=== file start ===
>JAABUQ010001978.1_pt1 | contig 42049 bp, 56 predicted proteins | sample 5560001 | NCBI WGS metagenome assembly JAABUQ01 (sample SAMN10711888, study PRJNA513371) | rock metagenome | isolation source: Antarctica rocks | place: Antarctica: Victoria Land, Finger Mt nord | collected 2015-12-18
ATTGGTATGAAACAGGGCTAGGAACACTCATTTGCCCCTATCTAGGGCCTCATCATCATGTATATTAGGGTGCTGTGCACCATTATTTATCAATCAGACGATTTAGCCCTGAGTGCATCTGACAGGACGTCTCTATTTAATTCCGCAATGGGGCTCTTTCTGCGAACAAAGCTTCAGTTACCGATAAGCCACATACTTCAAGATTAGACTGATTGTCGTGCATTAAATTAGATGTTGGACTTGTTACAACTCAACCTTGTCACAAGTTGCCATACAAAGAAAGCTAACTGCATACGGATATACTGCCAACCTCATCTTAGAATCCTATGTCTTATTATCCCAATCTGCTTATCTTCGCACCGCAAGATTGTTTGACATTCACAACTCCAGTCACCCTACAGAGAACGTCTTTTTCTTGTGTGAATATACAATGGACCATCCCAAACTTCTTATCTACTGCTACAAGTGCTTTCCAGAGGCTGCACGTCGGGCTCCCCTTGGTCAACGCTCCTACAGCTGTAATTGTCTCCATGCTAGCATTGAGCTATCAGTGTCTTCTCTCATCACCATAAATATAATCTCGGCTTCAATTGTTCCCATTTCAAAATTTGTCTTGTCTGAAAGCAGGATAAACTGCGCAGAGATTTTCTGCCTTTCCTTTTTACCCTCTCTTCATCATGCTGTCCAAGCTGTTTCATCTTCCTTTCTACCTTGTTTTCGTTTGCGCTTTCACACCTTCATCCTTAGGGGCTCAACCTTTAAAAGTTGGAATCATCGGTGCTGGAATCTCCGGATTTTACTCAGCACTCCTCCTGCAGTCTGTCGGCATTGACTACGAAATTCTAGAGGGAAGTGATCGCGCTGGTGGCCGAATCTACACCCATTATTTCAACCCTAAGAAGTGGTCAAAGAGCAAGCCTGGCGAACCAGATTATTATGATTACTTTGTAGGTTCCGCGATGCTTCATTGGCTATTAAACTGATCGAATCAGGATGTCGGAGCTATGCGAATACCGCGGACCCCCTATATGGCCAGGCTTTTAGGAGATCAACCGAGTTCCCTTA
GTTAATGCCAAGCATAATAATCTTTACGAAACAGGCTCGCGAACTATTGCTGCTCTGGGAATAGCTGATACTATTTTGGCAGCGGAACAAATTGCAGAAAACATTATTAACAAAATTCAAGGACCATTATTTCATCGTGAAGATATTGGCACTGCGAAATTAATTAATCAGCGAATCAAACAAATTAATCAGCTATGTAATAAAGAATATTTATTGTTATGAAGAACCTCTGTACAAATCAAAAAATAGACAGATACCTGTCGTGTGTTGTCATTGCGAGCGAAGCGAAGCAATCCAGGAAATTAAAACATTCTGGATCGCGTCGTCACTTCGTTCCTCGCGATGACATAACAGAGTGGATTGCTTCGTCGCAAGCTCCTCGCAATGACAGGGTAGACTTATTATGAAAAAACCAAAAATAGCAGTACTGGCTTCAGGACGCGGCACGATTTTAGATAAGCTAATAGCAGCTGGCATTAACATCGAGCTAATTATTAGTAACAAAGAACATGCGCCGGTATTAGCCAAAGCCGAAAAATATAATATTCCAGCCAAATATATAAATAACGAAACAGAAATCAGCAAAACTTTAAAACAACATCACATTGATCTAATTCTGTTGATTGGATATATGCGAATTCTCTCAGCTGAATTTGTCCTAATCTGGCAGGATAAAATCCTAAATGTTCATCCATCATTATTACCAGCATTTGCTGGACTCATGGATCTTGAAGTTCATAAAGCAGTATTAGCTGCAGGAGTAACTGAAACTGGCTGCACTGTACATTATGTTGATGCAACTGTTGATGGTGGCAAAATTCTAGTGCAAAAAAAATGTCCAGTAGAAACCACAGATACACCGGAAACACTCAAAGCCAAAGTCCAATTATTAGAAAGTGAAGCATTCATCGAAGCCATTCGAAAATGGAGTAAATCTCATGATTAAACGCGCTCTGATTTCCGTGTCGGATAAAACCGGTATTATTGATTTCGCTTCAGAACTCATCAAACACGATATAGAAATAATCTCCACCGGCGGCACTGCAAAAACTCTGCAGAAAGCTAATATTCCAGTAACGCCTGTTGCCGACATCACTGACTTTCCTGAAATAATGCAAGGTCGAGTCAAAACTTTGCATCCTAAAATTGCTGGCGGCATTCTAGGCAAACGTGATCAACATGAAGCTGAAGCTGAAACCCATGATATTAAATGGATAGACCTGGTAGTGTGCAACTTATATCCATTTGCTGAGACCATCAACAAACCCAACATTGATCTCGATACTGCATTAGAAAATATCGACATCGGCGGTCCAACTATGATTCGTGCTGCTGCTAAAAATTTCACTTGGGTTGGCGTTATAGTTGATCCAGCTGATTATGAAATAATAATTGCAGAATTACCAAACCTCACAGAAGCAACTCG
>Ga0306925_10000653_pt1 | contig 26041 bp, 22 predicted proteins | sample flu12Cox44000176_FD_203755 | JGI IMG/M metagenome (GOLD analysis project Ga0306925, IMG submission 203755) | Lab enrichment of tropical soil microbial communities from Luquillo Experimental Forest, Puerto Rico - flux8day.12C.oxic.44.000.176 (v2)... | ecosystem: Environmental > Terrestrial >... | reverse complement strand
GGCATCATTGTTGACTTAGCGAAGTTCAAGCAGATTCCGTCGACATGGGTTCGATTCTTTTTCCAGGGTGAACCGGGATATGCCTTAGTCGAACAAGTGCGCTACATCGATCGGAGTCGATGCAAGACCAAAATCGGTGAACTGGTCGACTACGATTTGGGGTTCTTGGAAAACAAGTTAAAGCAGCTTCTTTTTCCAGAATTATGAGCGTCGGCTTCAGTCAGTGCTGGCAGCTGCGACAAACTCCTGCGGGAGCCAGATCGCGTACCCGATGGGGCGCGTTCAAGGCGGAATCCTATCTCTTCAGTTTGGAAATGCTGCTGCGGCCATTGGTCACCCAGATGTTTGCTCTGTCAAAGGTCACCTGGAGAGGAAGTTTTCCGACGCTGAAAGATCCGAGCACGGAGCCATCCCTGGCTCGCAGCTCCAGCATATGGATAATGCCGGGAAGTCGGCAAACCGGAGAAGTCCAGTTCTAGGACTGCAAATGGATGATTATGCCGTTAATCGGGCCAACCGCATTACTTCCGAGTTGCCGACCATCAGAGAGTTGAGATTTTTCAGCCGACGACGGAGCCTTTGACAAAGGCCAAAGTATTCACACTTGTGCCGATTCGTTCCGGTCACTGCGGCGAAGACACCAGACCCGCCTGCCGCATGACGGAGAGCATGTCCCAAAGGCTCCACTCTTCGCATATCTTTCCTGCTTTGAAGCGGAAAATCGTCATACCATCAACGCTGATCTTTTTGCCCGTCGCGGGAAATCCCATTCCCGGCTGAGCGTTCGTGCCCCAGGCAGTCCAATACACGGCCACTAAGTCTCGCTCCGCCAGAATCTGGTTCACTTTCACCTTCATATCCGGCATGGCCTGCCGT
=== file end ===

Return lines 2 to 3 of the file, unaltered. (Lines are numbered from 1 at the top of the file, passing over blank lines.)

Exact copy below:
ATTGGTATGAAACAGGGCTAGGAACACTCATTTGCCCCTATCTAGGGCCTCATCATCATGTATATTAGGGTGCTGTGCACCATTATTTATCAATCAGACGATTTAGCCCTGAGTGCATCTGACAGGACGTCTCTATTTAATTCCGCAATGGGGCTCTTTCTGCGAACAAAGCTTCAGTTACCGATAAGCCACATACTTCAAGATTAGACTGATTGTCGTGCATTAAATTAGATGTTGGACTTGTTACAACTCAACCTTGTCACAAGTTGCCATACAAAGAAAGCTAACTGCATACGGATATACTGCCAACCTCATCTTAGAATCCTATGTCTTATTATCCCAATCTGCTTATCTTCGCACCGCAAGATTGTTTGACATTCACAACTCCAGTCACCCTACAGAGAACGTCTTTTTCTTGTGTGAATATACAATGGACCATCCCAAACTTCTTATCTACTGCTACAAGTGCTTTCCAGAGGCTGCACGTCGGGCTCCCCTTGGTCAACGCTCCTACAGCTGTAATTGTCTCCATGCTAGCATTGAGCTATCAGTGTCTTCTCTCATCACCATAAATATAATCTCGGCTTCAATTGTTCCCATTTCAAAATTTGTCTTGTCTGAAAGCAGGATAAACTGCGCAGAGATTTTCTGCCTTTCCTTTTTACCCTCTCTTCATCATGCTGTCCAAGCTGTTTCATCTTCCTTTCTACCTTGTTTTCGTTTGCGCTTTCACACCTTCATCCTTAGGGGCTCAACCTTTAAAAGTTGGAATCATCGGTGCTGGAATCTCCGGATTTTACTCAGCACTCCTCCTGCAGTCTGTCGGCATTGACTACGAAATTCTAGAGGGAAGTGATCGCGCTGGTGGCCGAATCTACACCCATTATTTCAACCCTAAGAAGTGGTCAAAGAGCAAGCCTGGCGAACCAGATTATTATGATTACTTTGTAGGTTCCGCGATGCTTCATTGGCTATTAAACTGATCGAATCAGGATGTCGGAGCTATGCGAATACCGCGGACCCCCTATATGGCCAGGCTTTTAGGAGATCAACCGAGTTCCCTTA
GTTAATGCCAAGCATAATAATCTTTACGAAACAGGCTCGCGAACTATTGCTGCTCTGGGAATAGCTGATACTATTTTGGCAGCGGAACAAATTGCAGAAAACATTATTAACAAAATTCAAGGACCATTATTTCATCGTGAAGATATTGGCACTGCGAAATTAATTAATCAGCGAATCAAACAAATTAATCAGCTATGTAATAAAGAATATTTATTGTTATGAAGAACCTCTGTACAAATCAAAAAATAGACAGATACCTGTCGTGTGTTGTCATTGCGAGCGAAGCGAAGCAATCCAGGAAATTAAAACATTCTGGATCGCGTCGTCACTTCGTTCCTCGCGATGACATAACAGAGTGGATTGCTTCGTCGCAAGCTCCTCGCAATGACAGGGTAGACTTATTATGAAAAAACCAAAAATAGCAGTACTGGCTTCAGGACGCGGCACGATTTTAGATAAGCTAATAGCAGCTGGCATTAACATCGAGCTAATTATTAGTAACAAAGAACATGCGCCGGTATTAGCCAAAGCCGAAAAATATAATATTCCAGCCAAATATATAAATAACGAAACAGAAATCAGCAAAACTTTAAAACAACATCACATTGATCTAATTCTGTTGATTGGATATATGCGAATTCTCTCAGCTGAATTTGTCCTAATCTGGCAGGATAAAATCCTAAATGTTCATCCATCATTATTACCAGCATTTGCTGGACTCATGGATCTTGAAGTTCATAAAGCAGTATTAGCTGCAGGAGTAACTGAAACTGGCTGCACTGTACATTATGTTGATGCAACTGTTGATGGTGGCAAAATTCTAGTGCAAAAAAAATGTCCAGTAGAAACCACAGATACACCGGAAACACTCAAAGCCAAAGTCCAATTATTAGAAAGTGAAGCATTCATCGAAGCCATTCGAAAATGGAGTAAATCTCATGATTAAACGCGCTCTGATTTCCGTGTCGGATAAAACCGGTATTATTGATTTCGCTTCAGAACTCATCAAACACGATATAGAAATAATCTCCACCGGCGGCACTGCAAAAACTCTGCAGAAAGCTAATATTCCAGTAACGCCTGTTGCCGACATCACTGACTTTCCTGAAATAATGCAAGGTCGAGTCAAAACTTTGCATCCTAAAATTGCTGGCGGCATTCTAGGCAAACGTGATCAACATGAAGCTGAAGCTGAAACCCATGATATTAAATGGATAGACCTGGTAGTGTGCAACTTATATCCATTTGCTGAGACCATCAACAAACCCAACATTGATCTCGATACTGCATTAGAAAATATCGACATCGGCGGTCCAACTATGATTCGTGCTGCTGCTAAAAATTTCACTTGGGTTGGCGTTATAGTTGATCCAGCTGATTATGAAATAATAATTGCAGAATTACCAAACCTCACAGAAGCAACTCG